A few potential limitations of this study need to be considered. First, although we cannot claim that Prentice’s criteria have been completely satisfied in this study *(32–37)*, we did use three different approaches *(21,23,25)* to test for Prentice’s criteria and did not obtain any evidence that Prentice’s criteria were violated in our dataset. We did not consider the timing of salvage hormonal therapy in this study, however. Specifically, if early rather than delayed salvage hormonal therapy after PSA-defined recurrence is shown to prolong survival, then the proposed surrogate end point would need to be reevaluated in a study in which all men received salvage hormonal therapy at a prespecified point (e.g., a specific PSA level) after PSA-defined recurrence to ensure that the Prentice’s criteria had not been violated.

Second, to be certain that the magnitude of the PSA-DT would be the same for patients treated surgically and those treated with radiation therapy who experienced the same absolute elevations in PSA level, the nadir PSA level was subtracted from the PSA level after radiation therapy and then the PSA-DT was calculated. This normalization decreased the calculated PSA-DT in the patients treated with radiation therapy. In the hypothesis-generating study in which a near equivalence of cancer-specific and all-cause mortality was noted *(9)* and which this study sought to validate, normalization of the PSA-DT was not performed. However, when the data from that study *(9)* were normalized, the 12-month value of the PSA-DT was reduced to 6 months. Therefore, although the results of the current study support a near equivalence of prostate cancer–specific and all-cause mortality after PSA-defined recurrence for patients with a PSA-DT of less than 3 months but not a PSA-DT of less than 6 months, if future studies find the true surrogate end point to include a PSA-DT of less than 6 months as part of their definition, then a PSA-DT of less than 3 months would also satisfy the requirements for a surrogate end point.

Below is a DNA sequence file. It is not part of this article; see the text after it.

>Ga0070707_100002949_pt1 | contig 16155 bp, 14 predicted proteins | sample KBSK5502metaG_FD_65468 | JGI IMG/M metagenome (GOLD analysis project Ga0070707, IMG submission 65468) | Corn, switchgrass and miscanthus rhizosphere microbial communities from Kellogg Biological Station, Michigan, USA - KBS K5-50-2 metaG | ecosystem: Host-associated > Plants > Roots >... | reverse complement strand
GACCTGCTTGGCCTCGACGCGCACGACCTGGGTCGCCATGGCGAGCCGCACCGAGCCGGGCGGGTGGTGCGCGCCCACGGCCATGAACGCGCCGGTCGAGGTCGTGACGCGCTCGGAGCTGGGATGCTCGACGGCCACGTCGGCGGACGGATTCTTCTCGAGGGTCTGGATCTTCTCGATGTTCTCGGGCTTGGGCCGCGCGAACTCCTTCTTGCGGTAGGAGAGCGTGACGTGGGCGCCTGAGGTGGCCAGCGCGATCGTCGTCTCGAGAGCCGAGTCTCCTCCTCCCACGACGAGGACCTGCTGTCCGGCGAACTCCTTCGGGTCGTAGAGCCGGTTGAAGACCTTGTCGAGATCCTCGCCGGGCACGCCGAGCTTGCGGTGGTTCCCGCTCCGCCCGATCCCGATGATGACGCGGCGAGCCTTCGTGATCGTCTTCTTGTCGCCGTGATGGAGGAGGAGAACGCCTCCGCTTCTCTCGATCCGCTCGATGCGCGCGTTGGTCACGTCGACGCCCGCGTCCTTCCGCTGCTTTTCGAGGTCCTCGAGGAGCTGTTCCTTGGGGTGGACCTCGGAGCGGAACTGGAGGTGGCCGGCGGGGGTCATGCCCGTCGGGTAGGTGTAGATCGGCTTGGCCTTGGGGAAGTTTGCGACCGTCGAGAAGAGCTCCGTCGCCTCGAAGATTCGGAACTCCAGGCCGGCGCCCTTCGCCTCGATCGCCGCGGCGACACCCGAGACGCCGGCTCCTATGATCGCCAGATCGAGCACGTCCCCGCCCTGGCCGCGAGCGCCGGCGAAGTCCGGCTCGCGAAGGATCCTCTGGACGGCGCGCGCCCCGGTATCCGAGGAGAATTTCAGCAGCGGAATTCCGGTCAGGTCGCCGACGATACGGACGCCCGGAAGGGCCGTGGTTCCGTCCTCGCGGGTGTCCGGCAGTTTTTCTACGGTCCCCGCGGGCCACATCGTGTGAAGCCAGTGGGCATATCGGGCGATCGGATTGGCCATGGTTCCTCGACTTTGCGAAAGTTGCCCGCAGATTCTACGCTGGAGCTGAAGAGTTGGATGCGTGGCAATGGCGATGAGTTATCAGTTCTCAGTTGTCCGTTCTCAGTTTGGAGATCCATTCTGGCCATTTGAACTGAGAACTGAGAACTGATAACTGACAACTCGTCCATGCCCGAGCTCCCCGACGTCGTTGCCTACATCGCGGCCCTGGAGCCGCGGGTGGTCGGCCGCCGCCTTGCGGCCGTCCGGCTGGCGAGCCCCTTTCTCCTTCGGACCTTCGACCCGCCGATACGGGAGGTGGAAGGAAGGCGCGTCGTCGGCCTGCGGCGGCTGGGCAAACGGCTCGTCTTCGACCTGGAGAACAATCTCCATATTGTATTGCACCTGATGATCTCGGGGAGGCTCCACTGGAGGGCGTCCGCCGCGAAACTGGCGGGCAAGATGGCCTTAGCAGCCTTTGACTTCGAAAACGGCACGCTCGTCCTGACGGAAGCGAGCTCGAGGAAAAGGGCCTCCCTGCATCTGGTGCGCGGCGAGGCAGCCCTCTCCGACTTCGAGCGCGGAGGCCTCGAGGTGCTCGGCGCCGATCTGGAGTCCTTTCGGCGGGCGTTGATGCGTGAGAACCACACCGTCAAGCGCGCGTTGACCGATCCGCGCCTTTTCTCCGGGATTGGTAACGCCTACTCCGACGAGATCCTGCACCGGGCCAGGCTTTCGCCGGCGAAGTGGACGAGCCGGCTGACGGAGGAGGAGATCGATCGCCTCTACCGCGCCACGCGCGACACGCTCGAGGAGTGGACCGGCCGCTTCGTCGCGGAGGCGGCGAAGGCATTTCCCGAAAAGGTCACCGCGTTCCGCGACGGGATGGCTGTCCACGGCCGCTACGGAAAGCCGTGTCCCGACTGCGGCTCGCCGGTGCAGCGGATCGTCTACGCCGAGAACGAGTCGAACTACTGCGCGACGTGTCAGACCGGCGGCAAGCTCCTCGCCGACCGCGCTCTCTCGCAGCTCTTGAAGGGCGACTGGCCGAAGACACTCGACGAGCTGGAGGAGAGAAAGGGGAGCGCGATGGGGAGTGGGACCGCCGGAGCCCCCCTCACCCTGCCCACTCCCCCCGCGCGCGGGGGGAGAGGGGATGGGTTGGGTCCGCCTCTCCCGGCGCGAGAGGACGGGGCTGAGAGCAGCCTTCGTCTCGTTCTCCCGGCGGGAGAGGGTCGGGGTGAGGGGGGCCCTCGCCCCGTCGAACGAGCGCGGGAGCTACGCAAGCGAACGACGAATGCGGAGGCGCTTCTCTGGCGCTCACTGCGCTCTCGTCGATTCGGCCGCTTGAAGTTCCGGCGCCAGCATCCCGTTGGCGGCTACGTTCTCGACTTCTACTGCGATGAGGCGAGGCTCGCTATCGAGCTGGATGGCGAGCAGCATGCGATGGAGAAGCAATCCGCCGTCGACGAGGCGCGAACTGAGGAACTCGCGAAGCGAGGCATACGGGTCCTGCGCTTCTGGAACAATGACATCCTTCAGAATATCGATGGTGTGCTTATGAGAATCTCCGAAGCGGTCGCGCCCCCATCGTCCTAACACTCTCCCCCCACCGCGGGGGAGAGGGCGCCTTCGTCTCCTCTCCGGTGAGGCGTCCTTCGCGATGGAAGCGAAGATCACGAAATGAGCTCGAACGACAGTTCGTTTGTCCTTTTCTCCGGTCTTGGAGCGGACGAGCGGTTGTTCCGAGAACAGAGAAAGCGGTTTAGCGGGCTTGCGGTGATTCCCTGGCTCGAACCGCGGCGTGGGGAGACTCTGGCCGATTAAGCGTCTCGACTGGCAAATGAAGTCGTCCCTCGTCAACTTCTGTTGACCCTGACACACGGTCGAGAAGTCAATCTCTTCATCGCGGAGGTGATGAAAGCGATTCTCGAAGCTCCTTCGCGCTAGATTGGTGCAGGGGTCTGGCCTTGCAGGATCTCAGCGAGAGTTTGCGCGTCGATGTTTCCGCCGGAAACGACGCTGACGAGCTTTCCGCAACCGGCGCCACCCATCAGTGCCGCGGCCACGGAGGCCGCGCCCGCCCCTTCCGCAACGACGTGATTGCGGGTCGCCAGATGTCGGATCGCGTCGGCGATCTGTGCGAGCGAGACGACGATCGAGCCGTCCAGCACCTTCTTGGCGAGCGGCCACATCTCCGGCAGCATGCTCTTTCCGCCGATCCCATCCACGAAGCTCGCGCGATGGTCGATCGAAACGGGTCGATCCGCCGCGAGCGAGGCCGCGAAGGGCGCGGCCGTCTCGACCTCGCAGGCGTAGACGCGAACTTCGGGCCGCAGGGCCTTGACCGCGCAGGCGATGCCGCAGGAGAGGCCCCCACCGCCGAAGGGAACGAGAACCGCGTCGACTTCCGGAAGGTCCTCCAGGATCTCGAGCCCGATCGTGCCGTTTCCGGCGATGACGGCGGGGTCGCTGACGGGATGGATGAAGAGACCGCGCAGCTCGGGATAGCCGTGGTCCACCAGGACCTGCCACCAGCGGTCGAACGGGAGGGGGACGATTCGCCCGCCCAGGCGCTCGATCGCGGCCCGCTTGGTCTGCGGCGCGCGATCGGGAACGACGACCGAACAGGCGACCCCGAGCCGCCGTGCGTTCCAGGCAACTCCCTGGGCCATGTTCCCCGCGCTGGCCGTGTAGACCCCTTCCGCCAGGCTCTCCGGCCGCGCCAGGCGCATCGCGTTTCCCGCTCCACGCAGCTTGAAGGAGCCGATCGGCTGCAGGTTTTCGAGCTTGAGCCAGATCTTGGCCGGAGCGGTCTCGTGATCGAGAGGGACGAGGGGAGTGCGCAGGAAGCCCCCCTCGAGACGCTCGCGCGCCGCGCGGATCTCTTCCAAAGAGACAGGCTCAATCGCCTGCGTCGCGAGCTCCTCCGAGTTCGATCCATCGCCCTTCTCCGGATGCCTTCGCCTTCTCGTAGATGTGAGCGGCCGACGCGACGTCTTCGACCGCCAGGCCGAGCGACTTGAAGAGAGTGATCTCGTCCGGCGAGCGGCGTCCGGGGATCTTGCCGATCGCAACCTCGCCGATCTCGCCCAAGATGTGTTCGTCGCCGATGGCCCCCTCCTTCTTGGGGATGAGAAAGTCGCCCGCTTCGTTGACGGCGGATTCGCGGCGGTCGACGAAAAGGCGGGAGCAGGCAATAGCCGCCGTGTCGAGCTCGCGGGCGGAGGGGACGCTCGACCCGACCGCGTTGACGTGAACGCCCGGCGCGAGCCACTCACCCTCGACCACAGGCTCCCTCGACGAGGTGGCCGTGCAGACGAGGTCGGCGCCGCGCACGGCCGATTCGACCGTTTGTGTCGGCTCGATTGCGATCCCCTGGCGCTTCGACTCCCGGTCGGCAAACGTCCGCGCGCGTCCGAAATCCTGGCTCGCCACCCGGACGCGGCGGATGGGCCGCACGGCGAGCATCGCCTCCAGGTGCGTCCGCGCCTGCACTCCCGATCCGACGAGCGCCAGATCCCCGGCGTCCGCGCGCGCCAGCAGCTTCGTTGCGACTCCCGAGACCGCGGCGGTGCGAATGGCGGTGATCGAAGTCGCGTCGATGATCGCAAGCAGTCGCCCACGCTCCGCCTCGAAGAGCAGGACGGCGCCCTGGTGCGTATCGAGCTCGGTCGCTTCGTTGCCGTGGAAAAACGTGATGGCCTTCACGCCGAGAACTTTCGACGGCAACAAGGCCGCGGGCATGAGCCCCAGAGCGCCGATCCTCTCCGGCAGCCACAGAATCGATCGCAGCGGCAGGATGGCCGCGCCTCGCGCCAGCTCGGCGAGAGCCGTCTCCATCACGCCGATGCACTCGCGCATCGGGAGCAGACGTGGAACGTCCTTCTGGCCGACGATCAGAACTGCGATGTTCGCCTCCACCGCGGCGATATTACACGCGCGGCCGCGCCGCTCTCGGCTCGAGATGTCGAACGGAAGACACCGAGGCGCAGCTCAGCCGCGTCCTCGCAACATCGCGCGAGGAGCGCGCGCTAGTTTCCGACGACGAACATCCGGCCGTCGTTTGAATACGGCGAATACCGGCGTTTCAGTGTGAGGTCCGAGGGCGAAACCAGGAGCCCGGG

Despite these potential limitations, after either surgery or radiation therapy in patients with clinically localized or locally advanced prostate cancer, the results of this study indicate that a PSA-DT of less than 3 months or the specific value of the PSA-DT when it is 3 months or more is apparently a surrogate for prostate cancer–specific mortality. In light of the relatively short time interval from PSA-defined failure to prostate cancer–specific mortality (Fig. 1) and the nearly 20-fold increased risk of prostate cancer–specific mortality for patients with a post-treatment PSA-DT of less than 3 months (Table 4), consideration should be given to promptly initiating hormonal therapy in these men at the time of the PSA-defined recurrence to delay the imminent sequelae of metastatic bone disease and to referring the patient for entry onto clinical trials investigating new forms of systemic therapy for prostate cancer.

**Table 1.**

Clinical characteristic | Surgery, % | Radiation therapy, % |
---|---|---|

*PSA = prostate-specific antigen; AJCC = American Joint Commission on Cancer (16); age = age at the time of initial therapy. The two-sided χ^{2} test was used to compare the distribution of pretreatment clinical factors between patients treated surgically and with radiation therapy. All P_{χ2} values were less than .001. Percentages may not sum to 100 because of rounding. | ||

PSA level | ||

≤4 ng/mL | 18 | 11 |

>4–10 ng/mL | 58 | 45 |

>10 ng/mL | 17 | 26 |

>20 ng/mL | 8 | 19 |

Biopsy Gleason score | ||

≤6 | 74 | 61 |

7 | 21 | 26 |

8–10 | 5 | 13 |

2002 AJCC category | ||

T1c | 40 | 32 |

T2a | 33 | 29 |

T2b | 20 | 20 |

T2c | 4 | 8 |

T3a | 2 | 8 |

T3b | 0.1 | 2 |

T4 | 0.1 | 1 |

Age | ||

<50 y | 4 | 1 |

50–59 y | 28 | 7 |